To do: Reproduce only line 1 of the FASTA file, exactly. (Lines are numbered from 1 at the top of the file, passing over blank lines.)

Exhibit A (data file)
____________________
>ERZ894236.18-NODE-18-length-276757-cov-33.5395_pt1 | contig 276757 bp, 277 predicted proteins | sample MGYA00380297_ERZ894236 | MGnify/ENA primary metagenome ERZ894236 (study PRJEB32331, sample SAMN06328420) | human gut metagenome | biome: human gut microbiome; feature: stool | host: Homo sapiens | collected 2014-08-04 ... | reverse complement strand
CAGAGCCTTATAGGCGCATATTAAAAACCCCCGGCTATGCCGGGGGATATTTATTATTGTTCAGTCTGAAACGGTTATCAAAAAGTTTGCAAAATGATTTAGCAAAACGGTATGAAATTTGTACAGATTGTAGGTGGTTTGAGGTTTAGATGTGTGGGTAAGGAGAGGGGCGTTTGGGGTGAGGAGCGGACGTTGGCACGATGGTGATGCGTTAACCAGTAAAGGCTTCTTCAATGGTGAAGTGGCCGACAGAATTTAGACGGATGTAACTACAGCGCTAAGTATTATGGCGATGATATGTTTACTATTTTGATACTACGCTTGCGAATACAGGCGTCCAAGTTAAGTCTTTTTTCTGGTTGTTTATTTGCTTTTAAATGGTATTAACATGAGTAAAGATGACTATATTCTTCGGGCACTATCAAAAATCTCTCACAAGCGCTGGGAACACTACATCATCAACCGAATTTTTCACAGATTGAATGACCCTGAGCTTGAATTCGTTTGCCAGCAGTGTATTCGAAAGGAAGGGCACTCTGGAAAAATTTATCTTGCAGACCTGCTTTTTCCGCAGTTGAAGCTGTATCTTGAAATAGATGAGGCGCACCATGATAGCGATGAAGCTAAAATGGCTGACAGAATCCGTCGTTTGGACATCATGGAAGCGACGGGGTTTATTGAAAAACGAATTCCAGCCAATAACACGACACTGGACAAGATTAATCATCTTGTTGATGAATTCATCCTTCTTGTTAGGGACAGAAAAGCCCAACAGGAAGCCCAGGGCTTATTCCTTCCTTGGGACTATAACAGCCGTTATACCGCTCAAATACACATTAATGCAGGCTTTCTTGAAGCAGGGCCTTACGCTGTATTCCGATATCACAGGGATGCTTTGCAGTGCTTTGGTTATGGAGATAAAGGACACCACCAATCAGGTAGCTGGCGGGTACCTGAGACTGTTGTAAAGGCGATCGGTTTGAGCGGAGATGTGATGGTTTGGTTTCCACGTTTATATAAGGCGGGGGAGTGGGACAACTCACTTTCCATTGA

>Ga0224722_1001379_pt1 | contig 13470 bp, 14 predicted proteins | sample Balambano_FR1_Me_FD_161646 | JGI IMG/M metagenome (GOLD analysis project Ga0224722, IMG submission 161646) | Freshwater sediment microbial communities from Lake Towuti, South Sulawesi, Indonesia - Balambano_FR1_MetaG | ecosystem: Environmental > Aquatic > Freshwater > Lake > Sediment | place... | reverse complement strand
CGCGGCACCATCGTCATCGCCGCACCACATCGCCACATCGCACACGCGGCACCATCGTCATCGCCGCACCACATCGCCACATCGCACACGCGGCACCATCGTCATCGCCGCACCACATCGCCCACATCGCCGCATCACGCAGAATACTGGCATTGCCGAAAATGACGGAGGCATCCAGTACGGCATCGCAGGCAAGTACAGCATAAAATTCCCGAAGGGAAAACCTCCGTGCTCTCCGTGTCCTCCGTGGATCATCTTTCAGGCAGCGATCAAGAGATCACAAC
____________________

>ERZ894236.18-NODE-18-length-276757-cov-33.5395_pt1 | contig 276757 bp, 277 predicted proteins | sample MGYA00380297_ERZ894236 | MGnify/ENA primary metagenome ERZ894236 (study PRJEB32331, sample SAMN06328420) | human gut metagenome | biome: human gut microbiome; feature: stool | host: Homo sapiens | collected 2014-08-04 ... | reverse complement strand